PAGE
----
"The SubtleNuance Statue Of Plutocracy"... A Monument to Capitalism and Entrepreneurial Spirit.®© Now thats a sure winner. God Bless America(TM)!

  • Privatize them! (Score:2, Insightful)

    by Debillitatus (532722)
    Why not? The Russians sent up that guy (Tito?) and had a massive infusion of capital into their space program. The Russians, of course, need money more than Americans, but everyone can use it.

    This is a good move in the right direction. As soon as someone works out a business plan that allows them to make a profit off of flying to the moon, Mars, etc., there will be all kinds of stuff in space. And this will of course drive costs down, just through volume and through increased R&D budgets. if this all goes according to plan, maybe one day there will be a permanent Lunar settlement with regular shuttles. This would be sweet...

  • The problem is that you typically do not want your space project going to the "lowest bidder". I can see some advantages as long as things are executed properly (i.e. - real standards to comply to and perhaps a fed funded oversight team). Maybe they could hire Argenbright Security while they are at it.

    In case you "could care less" about this, I would be quick to remind you that its your tax money (if you're indeed a US citizen) and this could potentially save quite a bit of it.

    Danger Will Robinson
    • The problem is that you typically do not want your space project going to the "lowest bidder".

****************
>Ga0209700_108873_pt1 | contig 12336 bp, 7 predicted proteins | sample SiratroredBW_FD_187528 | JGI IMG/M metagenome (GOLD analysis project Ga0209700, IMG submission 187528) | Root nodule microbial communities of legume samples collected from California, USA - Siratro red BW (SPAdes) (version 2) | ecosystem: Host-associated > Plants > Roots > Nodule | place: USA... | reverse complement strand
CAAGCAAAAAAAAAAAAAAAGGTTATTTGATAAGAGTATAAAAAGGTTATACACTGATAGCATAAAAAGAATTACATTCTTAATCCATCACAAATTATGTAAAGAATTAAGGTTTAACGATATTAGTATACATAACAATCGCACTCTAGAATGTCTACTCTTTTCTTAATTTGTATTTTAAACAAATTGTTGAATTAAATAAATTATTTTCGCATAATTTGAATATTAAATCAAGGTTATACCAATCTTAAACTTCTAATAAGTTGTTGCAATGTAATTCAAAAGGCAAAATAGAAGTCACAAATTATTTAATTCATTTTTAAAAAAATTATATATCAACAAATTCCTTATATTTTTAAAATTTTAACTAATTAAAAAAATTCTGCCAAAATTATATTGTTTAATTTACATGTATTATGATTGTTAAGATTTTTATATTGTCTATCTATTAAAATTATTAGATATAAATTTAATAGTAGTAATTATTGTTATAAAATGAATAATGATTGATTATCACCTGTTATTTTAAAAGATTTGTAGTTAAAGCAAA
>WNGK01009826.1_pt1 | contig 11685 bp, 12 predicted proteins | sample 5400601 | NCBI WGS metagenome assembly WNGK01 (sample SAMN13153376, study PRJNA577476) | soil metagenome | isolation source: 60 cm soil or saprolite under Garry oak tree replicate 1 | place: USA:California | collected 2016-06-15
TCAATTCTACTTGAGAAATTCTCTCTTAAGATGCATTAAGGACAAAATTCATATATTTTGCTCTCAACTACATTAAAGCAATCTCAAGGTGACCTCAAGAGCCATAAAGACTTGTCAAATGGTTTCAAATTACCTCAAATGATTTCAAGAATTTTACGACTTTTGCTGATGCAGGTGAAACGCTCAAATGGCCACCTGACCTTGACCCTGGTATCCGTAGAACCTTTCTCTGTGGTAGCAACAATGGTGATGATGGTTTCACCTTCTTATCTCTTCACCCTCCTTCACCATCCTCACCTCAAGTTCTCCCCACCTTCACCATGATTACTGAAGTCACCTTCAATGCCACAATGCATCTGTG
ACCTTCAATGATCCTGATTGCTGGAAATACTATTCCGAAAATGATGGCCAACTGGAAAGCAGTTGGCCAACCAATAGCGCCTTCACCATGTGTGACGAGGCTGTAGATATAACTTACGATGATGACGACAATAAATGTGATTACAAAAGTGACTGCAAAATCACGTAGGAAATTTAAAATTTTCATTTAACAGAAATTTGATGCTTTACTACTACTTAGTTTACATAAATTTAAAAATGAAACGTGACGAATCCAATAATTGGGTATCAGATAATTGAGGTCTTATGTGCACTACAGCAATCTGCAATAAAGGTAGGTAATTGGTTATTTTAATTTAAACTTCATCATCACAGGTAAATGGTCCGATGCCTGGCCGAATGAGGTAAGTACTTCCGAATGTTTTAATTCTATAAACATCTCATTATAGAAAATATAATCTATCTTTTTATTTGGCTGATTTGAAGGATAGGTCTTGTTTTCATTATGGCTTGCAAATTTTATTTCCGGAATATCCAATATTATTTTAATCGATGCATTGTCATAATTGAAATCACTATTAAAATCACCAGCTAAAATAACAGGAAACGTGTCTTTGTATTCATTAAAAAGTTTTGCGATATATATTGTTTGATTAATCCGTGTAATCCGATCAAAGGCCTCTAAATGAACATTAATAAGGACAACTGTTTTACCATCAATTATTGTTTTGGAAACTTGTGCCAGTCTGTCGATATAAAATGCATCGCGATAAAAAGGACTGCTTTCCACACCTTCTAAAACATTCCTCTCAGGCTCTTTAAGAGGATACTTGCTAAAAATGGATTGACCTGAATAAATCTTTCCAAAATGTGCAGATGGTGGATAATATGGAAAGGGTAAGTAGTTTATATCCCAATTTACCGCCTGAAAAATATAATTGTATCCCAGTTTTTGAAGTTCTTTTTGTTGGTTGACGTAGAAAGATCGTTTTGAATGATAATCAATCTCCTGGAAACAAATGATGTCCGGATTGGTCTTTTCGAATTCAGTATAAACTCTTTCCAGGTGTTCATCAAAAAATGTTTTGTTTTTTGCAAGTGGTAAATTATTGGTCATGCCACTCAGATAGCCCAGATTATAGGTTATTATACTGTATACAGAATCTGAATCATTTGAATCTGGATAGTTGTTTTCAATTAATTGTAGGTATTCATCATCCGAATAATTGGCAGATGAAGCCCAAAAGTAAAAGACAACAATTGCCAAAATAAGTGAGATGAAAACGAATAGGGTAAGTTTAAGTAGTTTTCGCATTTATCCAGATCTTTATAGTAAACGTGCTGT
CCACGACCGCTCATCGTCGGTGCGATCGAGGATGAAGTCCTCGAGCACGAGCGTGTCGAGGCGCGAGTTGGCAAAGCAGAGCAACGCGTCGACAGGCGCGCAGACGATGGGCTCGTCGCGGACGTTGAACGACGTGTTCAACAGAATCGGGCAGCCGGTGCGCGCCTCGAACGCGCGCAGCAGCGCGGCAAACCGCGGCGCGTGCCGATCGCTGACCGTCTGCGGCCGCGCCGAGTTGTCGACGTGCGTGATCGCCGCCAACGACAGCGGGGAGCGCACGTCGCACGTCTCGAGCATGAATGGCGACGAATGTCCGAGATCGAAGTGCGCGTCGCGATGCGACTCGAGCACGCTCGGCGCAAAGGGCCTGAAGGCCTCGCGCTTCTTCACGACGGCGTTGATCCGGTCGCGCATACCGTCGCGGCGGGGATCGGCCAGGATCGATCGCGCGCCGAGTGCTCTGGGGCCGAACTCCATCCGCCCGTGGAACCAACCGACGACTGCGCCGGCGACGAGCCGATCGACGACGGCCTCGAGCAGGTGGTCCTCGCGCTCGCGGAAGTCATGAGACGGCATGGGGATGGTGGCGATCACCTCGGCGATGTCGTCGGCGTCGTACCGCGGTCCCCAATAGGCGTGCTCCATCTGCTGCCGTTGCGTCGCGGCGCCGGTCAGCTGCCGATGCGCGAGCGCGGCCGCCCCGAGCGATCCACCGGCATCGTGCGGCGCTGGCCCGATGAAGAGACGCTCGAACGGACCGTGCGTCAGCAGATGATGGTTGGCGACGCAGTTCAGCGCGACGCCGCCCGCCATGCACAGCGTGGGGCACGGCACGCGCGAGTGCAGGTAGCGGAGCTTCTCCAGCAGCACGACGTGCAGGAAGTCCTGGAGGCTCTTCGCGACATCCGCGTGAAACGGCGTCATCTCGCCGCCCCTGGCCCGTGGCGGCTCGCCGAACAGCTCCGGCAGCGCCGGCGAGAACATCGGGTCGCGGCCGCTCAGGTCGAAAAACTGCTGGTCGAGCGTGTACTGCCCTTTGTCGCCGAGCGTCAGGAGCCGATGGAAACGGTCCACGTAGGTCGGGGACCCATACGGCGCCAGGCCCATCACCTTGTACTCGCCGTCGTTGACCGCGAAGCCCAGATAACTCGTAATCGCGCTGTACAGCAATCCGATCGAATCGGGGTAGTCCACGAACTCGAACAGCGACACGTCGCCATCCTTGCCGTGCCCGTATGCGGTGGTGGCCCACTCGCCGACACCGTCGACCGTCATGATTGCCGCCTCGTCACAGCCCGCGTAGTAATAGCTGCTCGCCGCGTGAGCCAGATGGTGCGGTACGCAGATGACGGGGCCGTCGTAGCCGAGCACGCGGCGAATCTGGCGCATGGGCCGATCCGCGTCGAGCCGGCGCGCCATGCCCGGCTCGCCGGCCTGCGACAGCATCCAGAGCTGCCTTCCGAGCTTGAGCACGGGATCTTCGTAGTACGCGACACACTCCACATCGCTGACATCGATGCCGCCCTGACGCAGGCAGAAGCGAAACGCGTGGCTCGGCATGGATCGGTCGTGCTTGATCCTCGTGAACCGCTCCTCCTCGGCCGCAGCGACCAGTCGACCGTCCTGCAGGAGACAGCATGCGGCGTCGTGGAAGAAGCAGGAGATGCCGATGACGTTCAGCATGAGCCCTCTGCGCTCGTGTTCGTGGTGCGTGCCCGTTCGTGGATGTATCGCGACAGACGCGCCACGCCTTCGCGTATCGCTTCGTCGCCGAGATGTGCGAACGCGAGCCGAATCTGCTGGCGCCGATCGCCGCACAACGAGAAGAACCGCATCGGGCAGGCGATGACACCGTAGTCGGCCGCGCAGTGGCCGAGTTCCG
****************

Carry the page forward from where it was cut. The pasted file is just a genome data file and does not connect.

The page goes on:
How do you think the shuttle manufacturers source components?

      I can see some advantages as long as things are executed

      The lowest bigger who meets the specification. But remember NASA are the people who spend $10,000 to procure a hammer.
    • Re:Inherent flaws (Score:3, Insightful)

      by Fjord (99230)
      In case you "could care less" about this, I would be quick to remind you that its your tax money (if you're indeed a US citizen) and this could potentially save quite a bit of it.

      I thought the point is that it isn't our tax money. Instead, the launches will be privatized and the companies who use the services to lauch satellites etc will have to pay the full price. They will then take the risks involved in choosing one bidder over another, and the private organizations will come up with novel ways of increasing their payload/cost efficiency in oreder to maximize their profits or compete effectivly.